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I think today is my bad wordsmith day.

I was so detached from feeling reality, I felt jealous when I saw scavengers in Nigeria finding 'treasure' in the junk yard that they can fix and sell in the market. And when I was in a not so affluent area at one time, and guys in rags gathered around a trolley were chatting away happily. And when a shopkeeper of a small booth looked so relaxed, watching the world go by with his shiny eyes and small smile.

These people I felt was really experiencing life. They're on the knife edge, yet they seem ... I don't know, they had something which I didn't have at that time.

I'm sure alright now. But till today I can't feel sorry for disadvantaged people: they are not pathetic masses, they're people who happen to be born in unfair circumstances and something's gotta be done - and pity is not one of them.




Based on the topic of this thread, you can look at it in a different way. All humans need a challenge (or, at least, I've never met someone who is happy without some kind of challenge). A challenge for survival is, perhaps, the most noble kind. Literature (in all cultures) is filled with fantasies of the "Noble Savage". It is easy to connect meaning to that life and death struggle.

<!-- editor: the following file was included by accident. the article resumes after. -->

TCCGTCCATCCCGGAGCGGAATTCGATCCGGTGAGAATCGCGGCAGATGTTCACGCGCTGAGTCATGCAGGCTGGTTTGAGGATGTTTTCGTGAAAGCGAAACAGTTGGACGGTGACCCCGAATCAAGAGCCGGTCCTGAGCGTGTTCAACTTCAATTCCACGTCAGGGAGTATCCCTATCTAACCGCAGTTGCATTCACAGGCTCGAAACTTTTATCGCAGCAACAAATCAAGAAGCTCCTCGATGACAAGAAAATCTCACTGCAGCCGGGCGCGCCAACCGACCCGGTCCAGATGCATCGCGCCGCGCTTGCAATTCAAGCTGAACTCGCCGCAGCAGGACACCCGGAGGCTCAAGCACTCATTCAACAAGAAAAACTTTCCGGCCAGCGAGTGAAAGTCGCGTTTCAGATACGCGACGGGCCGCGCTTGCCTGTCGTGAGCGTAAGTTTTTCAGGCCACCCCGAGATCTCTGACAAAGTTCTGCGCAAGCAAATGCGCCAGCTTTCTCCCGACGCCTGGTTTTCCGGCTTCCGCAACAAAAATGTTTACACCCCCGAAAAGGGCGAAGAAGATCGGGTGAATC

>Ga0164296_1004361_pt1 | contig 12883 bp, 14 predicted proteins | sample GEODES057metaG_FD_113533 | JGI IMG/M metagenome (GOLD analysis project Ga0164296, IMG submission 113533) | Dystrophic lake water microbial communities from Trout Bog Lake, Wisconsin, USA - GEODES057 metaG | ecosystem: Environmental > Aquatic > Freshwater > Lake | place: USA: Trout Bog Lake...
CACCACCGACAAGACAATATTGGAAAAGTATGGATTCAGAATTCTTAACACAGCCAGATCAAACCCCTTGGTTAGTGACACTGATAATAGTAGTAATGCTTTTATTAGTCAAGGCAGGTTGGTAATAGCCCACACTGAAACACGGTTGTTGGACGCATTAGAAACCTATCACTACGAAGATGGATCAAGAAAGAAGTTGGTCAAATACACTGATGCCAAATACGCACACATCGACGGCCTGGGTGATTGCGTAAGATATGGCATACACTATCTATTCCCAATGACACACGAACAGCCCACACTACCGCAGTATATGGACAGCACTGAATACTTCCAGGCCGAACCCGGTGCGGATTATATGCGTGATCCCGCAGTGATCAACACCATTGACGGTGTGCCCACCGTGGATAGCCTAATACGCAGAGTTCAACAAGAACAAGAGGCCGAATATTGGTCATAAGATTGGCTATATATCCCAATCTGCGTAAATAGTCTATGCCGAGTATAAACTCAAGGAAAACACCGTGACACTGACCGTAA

In that context, if I compare a rich person sitting on their yacht, sipping a martini to a scavenger who excitedly sets to work fixing a broken clock in order to eat next week -- which person would I want to be like? I mean, yachts and martinis are great, but they don't tell me what kind of person I am -- only that I am rich. Happily tinkering away while struggling against all odds? I want to be that kind of person. So does everyone -- that's why the motif pops up in virtually every piece of fiction, from the Bourne Identity to Harry Potter.

It's a bit of fiction, but I still think it's important. In truth, having a meaningful, noble challenge is mostly orthogonal to having money. We do see people struggling to gain money so that they can escape challenge -- only to be miserable with the result. However, money can also provide the means to choose your challenge rather than to be forced to always deal with survival.

In the end, though, whether you have money or not, how you choose to respond to challenge is what determines what kind of person you are. I also envy and respect those who excitedly greet their challenges every day.


> However, money can also provide the means to choose your challenge rather than to be forced to always deal with survival.

This. I agree with the comment overall, but just in case someone is reading my comments from last night, there's another thing that I wasn't clear about.

Living to survive is something that no one can't possibly relate to unless they are already in that situation.

Although I never felt it, I have a mixed background and witnessed some realities of poverty. Let's take one scenario, which may be simple to you and me but can throw an entire poor family off-balance: